Fake news is not a new phenomenon by any means. However, in the last 12 months, the engagement of users across fake news websites has increased significantly. In fact, in the final 3 months of the 2016 election season, the top 20 fake news articles had more interactions (shares, reactions, comments) than the top 20 real articles.1 Furthermore, 62% of Americans get their news via social media, while 44% use Facebook, the top distributor of fake news.2 This represents a major shift in the way individuals receive information. With the dissemination of inaccurate content, people are led to believe misleading and often completely inaccurate claims. This will lead people to make incorrect decisions and embodies a serious threat to our democracy and integrity.
Media corporations are recovering from playing a part in either disseminating this news or inadvertently standing by. Governments have ordered certain social media sites to remove fake news or else face a hefty punishment (e.g. $50 million by Germany).3 Companies like Google and Facebook are scrambling to find a solution.
Check Yourself (CY) provides real-time fact checking solutions to minimize the acceptance of fake news. It combines natural language processing techniques with machine learning techniques to immediately flag fake content.
The first approach will be to identify whether the article is fake based on semantic analysis. Specifically, it will connect the headline with the body of the text, see if they are related/unrelated, and then see if the content supports the headline. Verification would happen against established websites, fact trackers, and other attributes (e.g. domain name, Alexa web rank).
The second approach involves identifying website tracker usage (ads, cookies, widgets) and patterns over time and language, connecting them with platform engagement (Facebook, Twitter), and linking them with each other. This will result in a neural network where the algorithm is able to predict the probability that the source is fake.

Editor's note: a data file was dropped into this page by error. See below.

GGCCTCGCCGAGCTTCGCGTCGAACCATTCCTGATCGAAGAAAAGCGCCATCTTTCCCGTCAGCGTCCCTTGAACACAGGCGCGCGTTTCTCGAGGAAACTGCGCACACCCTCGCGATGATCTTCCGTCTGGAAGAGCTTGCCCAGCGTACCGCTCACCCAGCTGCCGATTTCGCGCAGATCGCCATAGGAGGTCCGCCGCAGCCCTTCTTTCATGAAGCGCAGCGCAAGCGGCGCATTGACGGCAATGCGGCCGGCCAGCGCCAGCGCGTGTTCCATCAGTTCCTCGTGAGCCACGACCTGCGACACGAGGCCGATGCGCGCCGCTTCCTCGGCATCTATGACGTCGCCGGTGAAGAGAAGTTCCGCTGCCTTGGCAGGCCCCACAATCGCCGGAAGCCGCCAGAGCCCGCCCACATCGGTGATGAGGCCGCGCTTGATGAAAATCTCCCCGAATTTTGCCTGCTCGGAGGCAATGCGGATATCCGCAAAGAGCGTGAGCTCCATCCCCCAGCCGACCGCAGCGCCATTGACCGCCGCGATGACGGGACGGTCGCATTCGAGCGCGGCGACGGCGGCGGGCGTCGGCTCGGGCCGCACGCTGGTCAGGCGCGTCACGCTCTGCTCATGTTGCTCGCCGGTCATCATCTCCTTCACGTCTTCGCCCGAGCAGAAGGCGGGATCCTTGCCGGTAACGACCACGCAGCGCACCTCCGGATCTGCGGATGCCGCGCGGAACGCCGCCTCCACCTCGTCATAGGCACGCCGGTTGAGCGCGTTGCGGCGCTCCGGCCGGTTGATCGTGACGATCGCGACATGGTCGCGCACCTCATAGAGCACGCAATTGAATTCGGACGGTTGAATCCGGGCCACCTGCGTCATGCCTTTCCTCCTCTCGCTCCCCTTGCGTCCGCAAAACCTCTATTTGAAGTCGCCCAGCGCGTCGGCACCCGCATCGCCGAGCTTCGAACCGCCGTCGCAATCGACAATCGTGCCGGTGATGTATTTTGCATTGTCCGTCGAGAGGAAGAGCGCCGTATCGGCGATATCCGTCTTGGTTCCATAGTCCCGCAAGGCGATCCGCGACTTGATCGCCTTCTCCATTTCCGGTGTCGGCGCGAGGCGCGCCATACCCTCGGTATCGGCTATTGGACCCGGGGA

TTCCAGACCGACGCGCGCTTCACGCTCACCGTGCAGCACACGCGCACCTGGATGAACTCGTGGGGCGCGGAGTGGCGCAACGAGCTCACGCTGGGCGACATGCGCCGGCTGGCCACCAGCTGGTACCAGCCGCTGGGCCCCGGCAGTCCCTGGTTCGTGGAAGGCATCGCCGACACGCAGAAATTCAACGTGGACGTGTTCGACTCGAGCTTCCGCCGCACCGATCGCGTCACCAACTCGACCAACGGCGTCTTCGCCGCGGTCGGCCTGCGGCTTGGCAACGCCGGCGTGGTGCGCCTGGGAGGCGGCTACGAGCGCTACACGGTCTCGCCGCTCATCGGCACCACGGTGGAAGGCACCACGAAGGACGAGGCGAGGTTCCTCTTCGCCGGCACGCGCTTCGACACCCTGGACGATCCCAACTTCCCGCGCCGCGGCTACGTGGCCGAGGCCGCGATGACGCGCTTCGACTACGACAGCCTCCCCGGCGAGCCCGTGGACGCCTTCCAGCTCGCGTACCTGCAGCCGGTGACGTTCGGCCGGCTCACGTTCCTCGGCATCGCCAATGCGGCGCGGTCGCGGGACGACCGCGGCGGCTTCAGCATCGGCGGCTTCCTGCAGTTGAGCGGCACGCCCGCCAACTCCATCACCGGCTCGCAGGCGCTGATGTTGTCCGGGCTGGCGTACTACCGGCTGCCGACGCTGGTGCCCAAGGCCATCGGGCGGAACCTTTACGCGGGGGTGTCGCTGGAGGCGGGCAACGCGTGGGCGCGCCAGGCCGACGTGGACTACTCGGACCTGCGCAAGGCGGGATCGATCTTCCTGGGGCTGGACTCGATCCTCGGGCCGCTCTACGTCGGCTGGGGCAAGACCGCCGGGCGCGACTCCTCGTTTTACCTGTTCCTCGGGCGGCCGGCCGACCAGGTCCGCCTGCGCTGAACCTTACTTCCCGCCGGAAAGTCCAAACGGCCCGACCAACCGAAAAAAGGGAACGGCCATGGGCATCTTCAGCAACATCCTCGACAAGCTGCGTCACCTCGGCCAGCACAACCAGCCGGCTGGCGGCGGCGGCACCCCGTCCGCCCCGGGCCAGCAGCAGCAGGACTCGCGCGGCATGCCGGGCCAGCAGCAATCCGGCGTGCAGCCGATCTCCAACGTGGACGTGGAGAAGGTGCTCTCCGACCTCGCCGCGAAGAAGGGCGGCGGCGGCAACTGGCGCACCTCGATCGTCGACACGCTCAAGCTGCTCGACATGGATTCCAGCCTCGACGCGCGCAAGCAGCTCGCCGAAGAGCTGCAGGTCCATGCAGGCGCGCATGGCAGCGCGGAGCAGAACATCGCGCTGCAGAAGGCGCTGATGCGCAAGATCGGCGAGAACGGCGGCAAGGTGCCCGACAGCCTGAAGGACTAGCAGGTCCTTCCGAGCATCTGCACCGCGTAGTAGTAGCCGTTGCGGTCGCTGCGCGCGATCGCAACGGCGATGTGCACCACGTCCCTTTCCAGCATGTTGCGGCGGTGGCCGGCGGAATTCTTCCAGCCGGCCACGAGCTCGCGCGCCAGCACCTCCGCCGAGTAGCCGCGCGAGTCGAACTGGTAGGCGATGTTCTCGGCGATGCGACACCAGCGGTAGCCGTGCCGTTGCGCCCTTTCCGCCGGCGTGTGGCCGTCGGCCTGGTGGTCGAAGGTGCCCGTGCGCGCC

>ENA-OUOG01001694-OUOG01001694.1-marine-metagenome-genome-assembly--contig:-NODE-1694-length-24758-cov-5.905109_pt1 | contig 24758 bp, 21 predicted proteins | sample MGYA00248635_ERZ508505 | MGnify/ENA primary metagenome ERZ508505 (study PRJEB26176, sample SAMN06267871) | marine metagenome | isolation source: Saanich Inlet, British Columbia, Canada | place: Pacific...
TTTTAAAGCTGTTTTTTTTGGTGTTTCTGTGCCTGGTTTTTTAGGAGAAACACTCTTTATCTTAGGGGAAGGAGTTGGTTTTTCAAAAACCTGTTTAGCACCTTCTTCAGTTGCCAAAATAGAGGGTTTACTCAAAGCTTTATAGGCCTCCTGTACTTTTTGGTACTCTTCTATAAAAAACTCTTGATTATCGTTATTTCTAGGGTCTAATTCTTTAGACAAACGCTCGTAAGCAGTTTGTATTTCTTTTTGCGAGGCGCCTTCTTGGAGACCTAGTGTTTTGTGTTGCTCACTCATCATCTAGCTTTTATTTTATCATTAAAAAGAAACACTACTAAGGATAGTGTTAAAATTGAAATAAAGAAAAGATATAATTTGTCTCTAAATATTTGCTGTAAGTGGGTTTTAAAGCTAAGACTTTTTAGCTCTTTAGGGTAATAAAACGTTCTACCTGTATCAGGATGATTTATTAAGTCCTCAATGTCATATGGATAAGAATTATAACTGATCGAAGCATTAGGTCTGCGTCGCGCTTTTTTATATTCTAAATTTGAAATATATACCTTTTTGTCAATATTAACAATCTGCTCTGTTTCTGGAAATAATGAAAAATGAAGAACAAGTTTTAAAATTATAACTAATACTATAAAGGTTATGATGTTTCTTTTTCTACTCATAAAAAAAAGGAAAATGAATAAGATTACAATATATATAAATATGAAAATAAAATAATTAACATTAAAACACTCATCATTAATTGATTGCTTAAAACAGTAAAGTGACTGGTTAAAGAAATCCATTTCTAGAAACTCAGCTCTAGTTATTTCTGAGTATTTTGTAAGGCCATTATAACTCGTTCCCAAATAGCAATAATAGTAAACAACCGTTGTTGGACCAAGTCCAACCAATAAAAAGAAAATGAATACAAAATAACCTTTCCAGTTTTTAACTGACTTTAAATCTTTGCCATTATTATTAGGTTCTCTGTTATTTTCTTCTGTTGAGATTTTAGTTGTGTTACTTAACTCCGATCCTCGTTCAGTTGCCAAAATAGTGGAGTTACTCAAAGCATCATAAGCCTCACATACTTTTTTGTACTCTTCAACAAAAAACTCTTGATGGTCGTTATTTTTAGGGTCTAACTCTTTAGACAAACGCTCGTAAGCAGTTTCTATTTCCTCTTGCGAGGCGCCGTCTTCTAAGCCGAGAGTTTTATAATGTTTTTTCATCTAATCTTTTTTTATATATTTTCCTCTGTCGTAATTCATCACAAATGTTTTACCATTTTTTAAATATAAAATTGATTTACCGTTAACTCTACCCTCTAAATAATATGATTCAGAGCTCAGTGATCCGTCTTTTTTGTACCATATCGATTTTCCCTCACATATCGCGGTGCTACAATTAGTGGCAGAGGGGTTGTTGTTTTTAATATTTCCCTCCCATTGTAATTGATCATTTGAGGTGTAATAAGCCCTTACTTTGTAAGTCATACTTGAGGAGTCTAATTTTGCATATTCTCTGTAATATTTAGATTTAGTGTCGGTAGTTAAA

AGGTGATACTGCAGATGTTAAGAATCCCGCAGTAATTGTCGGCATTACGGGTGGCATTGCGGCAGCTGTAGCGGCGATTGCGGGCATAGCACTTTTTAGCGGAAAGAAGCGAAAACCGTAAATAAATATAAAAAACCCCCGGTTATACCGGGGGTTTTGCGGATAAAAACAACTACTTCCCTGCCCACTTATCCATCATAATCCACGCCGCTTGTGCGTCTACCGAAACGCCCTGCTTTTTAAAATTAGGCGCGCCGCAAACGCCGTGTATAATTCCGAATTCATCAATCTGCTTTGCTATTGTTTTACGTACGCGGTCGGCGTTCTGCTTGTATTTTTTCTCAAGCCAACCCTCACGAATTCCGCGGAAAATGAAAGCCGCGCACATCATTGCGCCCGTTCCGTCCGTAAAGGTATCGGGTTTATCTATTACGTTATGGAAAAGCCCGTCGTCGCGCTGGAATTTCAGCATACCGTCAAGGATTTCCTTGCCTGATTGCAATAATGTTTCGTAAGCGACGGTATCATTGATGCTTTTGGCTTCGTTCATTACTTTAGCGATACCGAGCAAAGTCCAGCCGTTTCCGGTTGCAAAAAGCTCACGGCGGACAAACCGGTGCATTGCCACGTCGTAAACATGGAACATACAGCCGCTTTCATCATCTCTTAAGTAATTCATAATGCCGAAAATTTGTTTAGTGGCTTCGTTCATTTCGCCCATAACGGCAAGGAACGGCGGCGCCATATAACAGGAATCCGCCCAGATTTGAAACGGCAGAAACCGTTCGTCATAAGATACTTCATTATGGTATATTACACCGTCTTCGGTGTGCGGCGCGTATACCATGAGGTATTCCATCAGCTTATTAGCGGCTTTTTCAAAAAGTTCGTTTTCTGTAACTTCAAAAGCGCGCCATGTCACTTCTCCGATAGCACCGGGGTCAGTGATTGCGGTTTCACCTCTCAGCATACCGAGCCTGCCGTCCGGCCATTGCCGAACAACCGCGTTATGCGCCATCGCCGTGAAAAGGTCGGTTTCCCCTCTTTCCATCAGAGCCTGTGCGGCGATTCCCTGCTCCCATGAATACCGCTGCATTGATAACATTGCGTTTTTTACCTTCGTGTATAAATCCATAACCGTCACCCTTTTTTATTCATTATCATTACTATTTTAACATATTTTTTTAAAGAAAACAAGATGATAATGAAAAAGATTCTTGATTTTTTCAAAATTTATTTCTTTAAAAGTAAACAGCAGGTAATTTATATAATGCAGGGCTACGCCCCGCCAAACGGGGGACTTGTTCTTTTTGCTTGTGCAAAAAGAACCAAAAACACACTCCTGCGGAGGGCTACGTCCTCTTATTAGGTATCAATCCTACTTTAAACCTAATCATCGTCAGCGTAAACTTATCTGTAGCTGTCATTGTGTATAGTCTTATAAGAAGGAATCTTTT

Using an ensemble approach, combining ‘front-end’ and ‘back-end’ methods, leads to a novel solution. After designing the baseline algorithm in-house, we will then use crowdsourcing to improve upon the algorithm. Given the limited supply of data scientists in-house, it would be best to generate ideas from all disciplines, maximizing our success potential.
We will publicly pilot test our application through a live primary debate after we have done rigorous internal checks. As the candidates speak, information they say that is false (e.g. “The economy grew by 6% in the last year”) will be relayed to the interviewer. Additionally, the false information will also be displayed on the TV for consumers to see. At the end of the show, a bi-partisan expert panel along with fact checkers will verify whether the algorithm was accurate. Assuming a successful experiment, this has the power to allow interviewers to fact-check any claims on the spot, ensuring their viewership is well informed.
Currently, many companies trying to solve this problem. Existing solutions encompass mainly fact checkers, but they are not as comprehensive in their approach as we are. Furthermore, these solutions are not real-time. Universities are also trying to solve this problem but are doing so with small teams of students and faculties. The advantage we have over universities as well as companies like Google and Facebook is that crowdsourcing the solution allows for the best ideas in a newly emerging area.
Even though our value proposition affects companies and customers, we will primarily start with B2B in order to build credibility and then expand to B2C. Large media companies have around 10-20 fact checkers on staff for any live debate or otherwise. This results in an average value of $600-$1.2M (assuming they spend $60k per checker per year). Furthermore, they often use Twitter and Reddit and would find our service invaluable to confirm the veracity of statements/claims immediately. Once we are established, we will move towards a B2C freemium model.